I have been reading about compilers and it is said that doing the data flow analysis in the basic blocks is more optimal.

Sadly, quoting the exact source, would be slightly hard as it is not in English, but a quote from wikipedia can also be used:

Data-flow analysis is the process of collecting information about the way the variables are used, defined in the program. It attempts to obtain particular information at each point in a procedure. Usually, it is enough to obtain this information at the boundaries of basic blocks, since from that it is easy to compute the information at points in the basic block.

Even though, in Wikipedia it is slightly explained, why the basic blocks are the preferred way, I still do not understand the benefits and if it is not obtained from the basic blocks, then from where?

  • $\begingroup$ @filtfilt Is your question "why is it better to (re)calculate data flow analysis results inside a basic block from results stored at the basic block's boundary, rather than storing the results for every line?" $\endgroup$ Commented Mar 20, 2018 at 0:16

1 Answer 1


It isn't "better" in the sense that the analysis is more precise. It's just more compact and cheaper to compute.

There's no reason why you can't compute an old-school iterative bit-vector-based dataflow analysis at every point between two intermediate-representation instructions. It will give you the same answer as doing it on basic blocks.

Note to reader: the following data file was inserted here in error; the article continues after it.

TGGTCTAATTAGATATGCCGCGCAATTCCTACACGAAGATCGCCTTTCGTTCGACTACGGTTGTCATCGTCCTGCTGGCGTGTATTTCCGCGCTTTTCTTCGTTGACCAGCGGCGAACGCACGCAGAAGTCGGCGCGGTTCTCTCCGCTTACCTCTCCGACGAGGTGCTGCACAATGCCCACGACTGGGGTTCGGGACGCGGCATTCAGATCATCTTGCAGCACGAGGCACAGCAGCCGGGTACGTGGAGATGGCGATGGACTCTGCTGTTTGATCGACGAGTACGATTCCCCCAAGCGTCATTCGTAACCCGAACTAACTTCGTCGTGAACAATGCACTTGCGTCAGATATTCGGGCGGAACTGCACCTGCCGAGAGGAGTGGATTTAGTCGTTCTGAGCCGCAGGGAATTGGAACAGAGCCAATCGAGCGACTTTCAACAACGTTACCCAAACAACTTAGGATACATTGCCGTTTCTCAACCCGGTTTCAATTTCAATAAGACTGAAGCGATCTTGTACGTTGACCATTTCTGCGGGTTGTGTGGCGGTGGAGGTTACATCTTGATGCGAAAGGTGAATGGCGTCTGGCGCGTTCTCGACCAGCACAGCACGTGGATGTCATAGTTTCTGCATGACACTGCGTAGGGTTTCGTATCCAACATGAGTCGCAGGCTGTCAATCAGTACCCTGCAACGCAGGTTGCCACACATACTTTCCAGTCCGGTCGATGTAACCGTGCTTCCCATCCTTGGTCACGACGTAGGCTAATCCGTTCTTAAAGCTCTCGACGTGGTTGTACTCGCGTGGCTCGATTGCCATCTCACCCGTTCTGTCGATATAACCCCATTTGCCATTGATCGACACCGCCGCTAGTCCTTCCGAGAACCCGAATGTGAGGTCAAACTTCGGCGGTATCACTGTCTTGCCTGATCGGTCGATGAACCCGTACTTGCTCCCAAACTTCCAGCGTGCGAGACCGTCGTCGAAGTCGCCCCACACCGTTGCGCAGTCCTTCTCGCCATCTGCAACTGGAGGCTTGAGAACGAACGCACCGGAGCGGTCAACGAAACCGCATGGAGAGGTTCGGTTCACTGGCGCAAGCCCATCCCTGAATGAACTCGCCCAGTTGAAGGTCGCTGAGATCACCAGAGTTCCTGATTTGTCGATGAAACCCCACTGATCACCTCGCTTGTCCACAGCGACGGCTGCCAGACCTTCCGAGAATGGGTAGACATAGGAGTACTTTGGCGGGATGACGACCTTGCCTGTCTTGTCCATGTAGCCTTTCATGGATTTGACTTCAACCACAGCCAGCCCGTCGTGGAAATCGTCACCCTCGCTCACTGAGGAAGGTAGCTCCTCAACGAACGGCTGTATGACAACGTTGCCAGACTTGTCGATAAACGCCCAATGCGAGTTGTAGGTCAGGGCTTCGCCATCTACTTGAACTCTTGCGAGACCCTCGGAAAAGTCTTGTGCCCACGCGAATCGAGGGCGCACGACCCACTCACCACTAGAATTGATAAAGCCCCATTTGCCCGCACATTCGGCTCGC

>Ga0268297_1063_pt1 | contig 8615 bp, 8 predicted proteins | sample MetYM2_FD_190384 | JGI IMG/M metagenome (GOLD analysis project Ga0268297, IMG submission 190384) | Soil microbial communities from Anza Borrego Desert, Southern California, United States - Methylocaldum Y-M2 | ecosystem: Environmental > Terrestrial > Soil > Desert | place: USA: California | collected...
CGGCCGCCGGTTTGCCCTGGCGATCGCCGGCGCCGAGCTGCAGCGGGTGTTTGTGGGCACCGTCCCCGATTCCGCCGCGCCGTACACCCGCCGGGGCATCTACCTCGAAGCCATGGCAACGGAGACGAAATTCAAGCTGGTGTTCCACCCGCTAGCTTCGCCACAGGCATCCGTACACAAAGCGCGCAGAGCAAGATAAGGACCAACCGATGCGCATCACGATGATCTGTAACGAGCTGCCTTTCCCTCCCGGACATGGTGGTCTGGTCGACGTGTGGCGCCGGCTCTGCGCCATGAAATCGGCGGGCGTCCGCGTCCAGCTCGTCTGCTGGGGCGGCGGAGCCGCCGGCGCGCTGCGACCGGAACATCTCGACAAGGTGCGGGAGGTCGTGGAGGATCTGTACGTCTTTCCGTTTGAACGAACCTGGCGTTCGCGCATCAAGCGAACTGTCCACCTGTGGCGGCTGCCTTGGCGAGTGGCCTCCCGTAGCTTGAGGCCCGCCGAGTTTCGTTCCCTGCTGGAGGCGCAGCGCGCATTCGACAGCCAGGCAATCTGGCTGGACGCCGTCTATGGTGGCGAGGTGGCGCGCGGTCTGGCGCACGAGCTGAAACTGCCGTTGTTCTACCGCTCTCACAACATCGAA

The main issue is that doing it this way, you need to store and manipulate the data at every point between two IR instructions. And remember, the only variable lifetimes that change across an instruction are the variables that participate in that instruction, so the sets on each side of an instruction are mostly the same. This is wasteful, especially on older machines.

Having said all that, we generally don't do dataflow analysis this way any more. Almost all modern compilers use some variant of static single assignment form. SSA form is cheap enough on modern machines, and gives you a more precise analysis: not only does SSA form give you the definitions that reach a program point, for example, it also gives you the paths along which those definitions reach.


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